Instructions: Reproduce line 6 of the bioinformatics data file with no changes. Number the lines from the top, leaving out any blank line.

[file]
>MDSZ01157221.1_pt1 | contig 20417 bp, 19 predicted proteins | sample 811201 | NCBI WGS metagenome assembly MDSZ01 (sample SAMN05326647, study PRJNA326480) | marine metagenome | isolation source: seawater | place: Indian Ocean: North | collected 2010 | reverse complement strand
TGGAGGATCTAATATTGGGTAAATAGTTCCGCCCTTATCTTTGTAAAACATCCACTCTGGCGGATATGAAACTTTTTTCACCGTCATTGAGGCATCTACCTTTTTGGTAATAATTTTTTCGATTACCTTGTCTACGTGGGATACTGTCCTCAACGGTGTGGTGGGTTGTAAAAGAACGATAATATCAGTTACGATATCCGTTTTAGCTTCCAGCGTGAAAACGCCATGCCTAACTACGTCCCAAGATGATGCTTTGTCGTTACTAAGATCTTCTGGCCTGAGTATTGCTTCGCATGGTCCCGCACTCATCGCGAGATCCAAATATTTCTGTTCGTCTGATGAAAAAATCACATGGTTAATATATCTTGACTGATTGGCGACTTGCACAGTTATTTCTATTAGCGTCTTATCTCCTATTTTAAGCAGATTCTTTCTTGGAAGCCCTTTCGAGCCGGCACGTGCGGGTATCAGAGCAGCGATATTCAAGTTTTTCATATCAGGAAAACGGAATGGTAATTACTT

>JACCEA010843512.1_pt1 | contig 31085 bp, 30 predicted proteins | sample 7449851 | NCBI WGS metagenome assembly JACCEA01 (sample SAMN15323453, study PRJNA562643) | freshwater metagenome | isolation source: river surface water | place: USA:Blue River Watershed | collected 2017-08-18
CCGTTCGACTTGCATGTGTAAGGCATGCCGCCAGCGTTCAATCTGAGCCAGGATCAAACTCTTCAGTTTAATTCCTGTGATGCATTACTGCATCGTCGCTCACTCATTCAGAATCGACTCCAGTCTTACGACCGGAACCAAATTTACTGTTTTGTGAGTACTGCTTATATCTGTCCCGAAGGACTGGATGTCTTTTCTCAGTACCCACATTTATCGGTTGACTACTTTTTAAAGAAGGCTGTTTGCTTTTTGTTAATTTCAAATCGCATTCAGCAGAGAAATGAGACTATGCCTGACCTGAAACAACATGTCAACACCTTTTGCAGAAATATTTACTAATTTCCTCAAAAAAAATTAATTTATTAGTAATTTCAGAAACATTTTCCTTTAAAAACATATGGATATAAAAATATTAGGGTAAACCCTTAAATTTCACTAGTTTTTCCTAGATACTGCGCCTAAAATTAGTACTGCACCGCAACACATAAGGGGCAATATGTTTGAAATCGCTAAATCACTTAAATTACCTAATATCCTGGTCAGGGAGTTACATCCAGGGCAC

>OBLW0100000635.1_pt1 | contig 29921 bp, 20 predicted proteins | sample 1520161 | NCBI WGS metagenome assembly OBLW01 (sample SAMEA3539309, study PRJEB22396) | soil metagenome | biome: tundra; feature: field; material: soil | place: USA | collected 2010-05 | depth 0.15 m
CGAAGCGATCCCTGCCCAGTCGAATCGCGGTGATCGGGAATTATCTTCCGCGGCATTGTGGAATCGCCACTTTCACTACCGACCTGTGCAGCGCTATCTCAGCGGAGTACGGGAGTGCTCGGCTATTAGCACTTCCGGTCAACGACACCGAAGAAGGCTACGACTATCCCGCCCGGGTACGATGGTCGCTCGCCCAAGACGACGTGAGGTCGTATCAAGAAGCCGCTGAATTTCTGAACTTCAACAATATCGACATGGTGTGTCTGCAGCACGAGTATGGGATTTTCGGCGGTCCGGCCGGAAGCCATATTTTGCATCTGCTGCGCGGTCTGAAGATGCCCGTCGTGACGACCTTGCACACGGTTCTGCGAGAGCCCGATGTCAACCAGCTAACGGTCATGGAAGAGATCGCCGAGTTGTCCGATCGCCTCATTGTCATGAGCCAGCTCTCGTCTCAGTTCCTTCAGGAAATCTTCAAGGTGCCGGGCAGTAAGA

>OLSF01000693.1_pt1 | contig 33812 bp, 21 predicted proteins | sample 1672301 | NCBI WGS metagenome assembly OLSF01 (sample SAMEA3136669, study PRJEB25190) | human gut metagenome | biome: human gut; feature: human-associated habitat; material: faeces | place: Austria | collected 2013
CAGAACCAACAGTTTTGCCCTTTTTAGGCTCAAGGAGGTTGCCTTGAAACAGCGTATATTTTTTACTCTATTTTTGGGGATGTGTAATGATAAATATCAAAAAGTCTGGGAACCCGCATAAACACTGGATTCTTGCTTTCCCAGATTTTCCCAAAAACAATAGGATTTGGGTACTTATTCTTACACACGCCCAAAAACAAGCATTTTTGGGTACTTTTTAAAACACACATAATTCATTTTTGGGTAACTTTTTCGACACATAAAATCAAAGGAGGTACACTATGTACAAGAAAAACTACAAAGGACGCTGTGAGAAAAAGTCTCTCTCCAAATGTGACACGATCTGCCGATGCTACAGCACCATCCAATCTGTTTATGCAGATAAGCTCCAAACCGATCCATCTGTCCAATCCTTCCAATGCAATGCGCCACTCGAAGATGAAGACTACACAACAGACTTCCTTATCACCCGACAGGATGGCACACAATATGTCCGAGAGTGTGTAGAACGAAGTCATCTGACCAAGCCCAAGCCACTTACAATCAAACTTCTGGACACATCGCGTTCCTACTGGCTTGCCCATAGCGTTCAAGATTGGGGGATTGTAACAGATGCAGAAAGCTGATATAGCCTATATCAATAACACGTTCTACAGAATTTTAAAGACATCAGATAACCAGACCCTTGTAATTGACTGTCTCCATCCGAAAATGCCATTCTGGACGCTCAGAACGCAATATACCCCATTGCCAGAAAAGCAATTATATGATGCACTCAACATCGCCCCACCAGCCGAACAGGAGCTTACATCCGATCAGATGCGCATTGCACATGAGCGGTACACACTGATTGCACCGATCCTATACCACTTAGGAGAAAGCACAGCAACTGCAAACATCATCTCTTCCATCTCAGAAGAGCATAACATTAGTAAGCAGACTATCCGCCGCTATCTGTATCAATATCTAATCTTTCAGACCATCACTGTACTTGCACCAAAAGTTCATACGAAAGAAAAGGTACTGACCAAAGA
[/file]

CGAAGCGATCCCTGCCCAGTCGAATCGCGGTGATCGGGAATTATCTTCCGCGGCATTGTGGAATCGCCACTTTCACTACCGACCTGTGCAGCGCTATCTCAGCGGAGTACGGGAGTGCTCGGCTATTAGCACTTCCGGTCAACGACACCGAAGAAGGCTACGACTATCCCGCCCGGGTACGATGGTCGCTCGCCCAAGACGACGTGAGGTCGTATCAAGAAGCCGCTGAATTTCTGAACTTCAACAATATCGACATGGTGTGTCTGCAGCACGAGTATGGGATTTTCGGCGGTCCGGCCGGAAGCCATATTTTGCATCTGCTGCGCGGTCTGAAGATGCCCGTCGTGACGACCTTGCACACGGTTCTGCGAGAGCCCGATGTCAACCAGCTAACGGTCATGGAAGAGATCGCCGAGTTGTCCGATCGCCTCATTGTCATGAGCCAGCTCTCGTCTCAGTTCCTTCAGGAAATCTTCAAGGTGCCGGGCAGTAAGA